- As stated by the NCCIH, “Some research suggests that meditation may physically change the brain.” Addictive substances often have this effect as well, but while they have negative effects on the brain, its development, and its abilities, meditation has been shown to have positive effects, such as possibly strengthening a person’s ability to empathize, according to the University of Wisconsin-Madison.
- Meditation has been proven to reduce stress and improve an individual’s ability to deal with stressful feelings and situations. These issues in particular often lead to substance abuse, and the use of meditation can help an individual manage these feelings, which often occur with or lead to stress.
- The teaching of mindfulness helps individuals have better control over their actions, allowing them to avoid the possibility of dangerous or unhealthy behavior more easily because they are more aware of triggers and cravings. They also learn how to avoid passing judgment on themselves for feeling these feelings and how to calmly decide to think about something else, reducing the chance of relapse.
- According to a study from the National Center for Biotechnology Information, a certain type of meditation called mindfulness-based stress reduction “may have an effect on subclinical mood and anxiety symptoms.” Feelings of depression and anxiety have been known to influence an individual’s tendency toward drug abuse, and this method could be helpful in minimizing the former issues to help a person avoid the latter.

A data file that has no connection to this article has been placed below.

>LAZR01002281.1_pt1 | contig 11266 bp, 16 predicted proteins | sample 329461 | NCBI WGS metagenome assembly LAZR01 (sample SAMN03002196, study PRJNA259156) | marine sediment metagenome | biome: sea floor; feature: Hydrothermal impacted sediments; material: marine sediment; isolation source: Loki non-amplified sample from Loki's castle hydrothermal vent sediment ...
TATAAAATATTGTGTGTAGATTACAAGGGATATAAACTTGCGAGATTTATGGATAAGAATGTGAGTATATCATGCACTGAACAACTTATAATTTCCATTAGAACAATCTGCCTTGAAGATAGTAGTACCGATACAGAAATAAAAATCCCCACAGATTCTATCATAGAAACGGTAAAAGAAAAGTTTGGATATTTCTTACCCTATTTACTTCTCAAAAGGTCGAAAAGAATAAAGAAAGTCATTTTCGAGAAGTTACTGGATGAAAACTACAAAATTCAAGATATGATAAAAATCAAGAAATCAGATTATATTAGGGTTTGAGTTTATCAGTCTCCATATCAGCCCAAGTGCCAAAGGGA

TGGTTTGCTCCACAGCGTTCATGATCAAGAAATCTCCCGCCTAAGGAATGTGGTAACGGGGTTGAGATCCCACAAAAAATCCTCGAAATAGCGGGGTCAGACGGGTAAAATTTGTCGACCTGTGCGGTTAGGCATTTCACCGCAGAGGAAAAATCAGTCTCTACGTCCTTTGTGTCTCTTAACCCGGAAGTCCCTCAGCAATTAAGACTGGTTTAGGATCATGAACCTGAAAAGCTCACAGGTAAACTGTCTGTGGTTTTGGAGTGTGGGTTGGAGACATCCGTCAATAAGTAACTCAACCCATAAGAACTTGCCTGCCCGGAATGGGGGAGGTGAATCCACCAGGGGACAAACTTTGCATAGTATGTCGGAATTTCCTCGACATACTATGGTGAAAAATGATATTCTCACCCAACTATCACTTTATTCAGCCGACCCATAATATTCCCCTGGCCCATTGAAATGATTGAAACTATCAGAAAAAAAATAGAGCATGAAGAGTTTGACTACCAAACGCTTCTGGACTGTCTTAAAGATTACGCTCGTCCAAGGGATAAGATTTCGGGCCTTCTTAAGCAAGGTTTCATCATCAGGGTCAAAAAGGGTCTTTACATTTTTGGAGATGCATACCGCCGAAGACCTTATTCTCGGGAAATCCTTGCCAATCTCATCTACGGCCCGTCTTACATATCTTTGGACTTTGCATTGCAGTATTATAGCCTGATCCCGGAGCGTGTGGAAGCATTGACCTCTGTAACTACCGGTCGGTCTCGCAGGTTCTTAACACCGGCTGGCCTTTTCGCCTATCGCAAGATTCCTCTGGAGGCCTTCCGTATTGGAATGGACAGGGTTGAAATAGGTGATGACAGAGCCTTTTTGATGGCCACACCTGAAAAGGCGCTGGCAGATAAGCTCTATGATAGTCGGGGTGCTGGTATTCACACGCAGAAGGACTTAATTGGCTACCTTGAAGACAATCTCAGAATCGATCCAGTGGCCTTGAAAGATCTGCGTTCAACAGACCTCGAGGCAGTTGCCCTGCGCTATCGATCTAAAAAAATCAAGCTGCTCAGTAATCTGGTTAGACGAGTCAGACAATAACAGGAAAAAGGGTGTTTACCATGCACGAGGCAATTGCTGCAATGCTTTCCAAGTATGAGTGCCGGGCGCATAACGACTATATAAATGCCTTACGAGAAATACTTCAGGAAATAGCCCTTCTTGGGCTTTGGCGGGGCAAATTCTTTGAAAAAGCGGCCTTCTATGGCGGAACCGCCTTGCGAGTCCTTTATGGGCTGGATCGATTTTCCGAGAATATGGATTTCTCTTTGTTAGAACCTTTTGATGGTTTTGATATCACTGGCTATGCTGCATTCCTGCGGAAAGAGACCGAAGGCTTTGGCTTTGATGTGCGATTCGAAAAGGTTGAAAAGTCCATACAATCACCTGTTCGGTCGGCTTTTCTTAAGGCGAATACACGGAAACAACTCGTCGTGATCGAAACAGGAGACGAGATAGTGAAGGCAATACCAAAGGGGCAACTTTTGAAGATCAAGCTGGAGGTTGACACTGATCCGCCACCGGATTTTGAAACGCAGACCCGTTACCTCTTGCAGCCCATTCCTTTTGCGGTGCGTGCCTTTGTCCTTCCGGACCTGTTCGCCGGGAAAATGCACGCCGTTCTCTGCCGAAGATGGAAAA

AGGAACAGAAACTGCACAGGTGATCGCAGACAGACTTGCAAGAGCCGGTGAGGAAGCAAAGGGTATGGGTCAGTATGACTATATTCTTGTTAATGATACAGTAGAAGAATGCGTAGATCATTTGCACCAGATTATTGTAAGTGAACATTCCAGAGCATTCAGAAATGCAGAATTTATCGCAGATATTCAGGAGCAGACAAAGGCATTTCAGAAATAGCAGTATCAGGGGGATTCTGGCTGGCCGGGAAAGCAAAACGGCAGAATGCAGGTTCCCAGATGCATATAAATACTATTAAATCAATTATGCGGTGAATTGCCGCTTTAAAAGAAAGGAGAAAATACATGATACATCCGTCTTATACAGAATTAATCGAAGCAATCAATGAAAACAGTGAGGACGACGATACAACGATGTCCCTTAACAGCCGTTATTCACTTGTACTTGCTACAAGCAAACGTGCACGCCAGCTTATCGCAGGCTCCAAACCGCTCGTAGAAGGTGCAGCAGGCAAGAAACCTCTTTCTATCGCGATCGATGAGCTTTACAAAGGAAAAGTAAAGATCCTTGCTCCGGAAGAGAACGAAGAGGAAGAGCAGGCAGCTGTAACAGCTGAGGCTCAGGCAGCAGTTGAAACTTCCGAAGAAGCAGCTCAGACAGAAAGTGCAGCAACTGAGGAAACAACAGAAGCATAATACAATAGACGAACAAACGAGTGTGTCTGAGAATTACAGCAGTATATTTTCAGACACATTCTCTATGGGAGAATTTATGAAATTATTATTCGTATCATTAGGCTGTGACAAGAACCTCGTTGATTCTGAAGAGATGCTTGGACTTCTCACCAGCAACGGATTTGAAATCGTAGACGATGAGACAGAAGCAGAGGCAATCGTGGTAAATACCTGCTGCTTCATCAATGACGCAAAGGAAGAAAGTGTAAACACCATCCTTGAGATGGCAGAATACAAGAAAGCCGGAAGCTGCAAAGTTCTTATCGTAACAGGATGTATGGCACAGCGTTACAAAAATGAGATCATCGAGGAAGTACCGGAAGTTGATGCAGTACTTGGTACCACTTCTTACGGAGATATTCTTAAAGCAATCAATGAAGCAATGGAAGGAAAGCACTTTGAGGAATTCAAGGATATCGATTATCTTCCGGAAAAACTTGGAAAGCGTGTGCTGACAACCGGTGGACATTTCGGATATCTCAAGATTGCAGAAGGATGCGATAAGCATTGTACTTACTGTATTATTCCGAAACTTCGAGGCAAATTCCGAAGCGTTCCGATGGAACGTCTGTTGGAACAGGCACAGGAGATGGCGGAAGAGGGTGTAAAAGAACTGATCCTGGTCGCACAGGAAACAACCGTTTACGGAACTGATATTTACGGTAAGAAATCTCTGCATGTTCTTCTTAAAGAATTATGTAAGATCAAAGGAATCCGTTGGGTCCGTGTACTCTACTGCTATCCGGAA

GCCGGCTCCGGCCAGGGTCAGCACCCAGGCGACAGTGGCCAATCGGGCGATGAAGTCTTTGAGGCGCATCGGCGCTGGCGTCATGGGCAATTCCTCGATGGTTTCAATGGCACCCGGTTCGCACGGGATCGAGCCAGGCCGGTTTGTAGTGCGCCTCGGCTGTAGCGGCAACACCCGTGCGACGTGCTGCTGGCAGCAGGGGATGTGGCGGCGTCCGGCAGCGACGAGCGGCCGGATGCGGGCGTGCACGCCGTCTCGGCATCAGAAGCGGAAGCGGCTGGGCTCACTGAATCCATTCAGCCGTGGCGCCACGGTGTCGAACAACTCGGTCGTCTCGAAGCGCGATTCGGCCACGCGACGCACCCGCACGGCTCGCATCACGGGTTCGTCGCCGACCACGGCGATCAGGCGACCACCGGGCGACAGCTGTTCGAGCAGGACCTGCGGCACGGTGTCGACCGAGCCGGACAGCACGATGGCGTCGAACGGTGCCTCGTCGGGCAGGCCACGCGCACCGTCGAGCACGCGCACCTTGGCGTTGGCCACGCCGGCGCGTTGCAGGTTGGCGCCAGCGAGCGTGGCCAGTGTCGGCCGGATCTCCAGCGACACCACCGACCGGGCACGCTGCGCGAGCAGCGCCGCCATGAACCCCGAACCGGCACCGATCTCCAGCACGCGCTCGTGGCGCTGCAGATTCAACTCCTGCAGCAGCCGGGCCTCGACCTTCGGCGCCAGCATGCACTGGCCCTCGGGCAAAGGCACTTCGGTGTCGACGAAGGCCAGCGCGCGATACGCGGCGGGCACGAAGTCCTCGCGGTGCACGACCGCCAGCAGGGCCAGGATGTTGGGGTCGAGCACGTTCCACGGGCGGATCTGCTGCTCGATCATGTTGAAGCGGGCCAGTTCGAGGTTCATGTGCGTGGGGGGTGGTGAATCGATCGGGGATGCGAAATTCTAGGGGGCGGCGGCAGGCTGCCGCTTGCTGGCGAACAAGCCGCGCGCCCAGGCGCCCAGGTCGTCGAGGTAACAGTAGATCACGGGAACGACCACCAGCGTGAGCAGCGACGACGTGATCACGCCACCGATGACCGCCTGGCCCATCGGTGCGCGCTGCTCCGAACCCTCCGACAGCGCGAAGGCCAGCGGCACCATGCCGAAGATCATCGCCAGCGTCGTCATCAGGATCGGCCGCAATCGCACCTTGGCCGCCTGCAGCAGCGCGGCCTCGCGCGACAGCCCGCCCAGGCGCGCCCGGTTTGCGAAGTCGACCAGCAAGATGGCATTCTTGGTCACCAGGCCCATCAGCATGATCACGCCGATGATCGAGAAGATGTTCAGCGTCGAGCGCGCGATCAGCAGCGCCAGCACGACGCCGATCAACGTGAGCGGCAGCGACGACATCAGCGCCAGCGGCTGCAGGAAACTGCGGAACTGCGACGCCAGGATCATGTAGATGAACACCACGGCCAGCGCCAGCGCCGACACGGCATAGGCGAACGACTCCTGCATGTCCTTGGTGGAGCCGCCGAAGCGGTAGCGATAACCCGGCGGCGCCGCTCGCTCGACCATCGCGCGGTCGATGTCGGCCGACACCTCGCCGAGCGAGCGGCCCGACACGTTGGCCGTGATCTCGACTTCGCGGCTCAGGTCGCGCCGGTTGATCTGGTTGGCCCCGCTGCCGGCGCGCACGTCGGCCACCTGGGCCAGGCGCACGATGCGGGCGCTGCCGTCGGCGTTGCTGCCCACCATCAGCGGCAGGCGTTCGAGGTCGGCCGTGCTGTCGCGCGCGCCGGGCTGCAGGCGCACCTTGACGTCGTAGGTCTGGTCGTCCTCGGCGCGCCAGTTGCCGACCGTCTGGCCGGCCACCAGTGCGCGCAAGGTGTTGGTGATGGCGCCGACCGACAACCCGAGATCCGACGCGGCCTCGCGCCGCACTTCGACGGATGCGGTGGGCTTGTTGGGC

- Some meditative practices, such as yoga, involve movement and allow practicing individuals to exercise in addition to meditating. Exercise therapy has been proven to be extremely effective for individuals coping with addiction, and especially gentle programs have been known to be helpful in building a person’s strength back after drug abuse has diminished it.
Meditation has also been known to help many individuals in ways conventional medicine cannot. Many treatments, such as behavioral therapies and the use of pharmaceuticals, have been found to be very effective over a large number of studies, but holistic treatments like meditation can “provide an opportunity for patients to express thoughts and feelings” they otherwise might not have been able to (NCBI).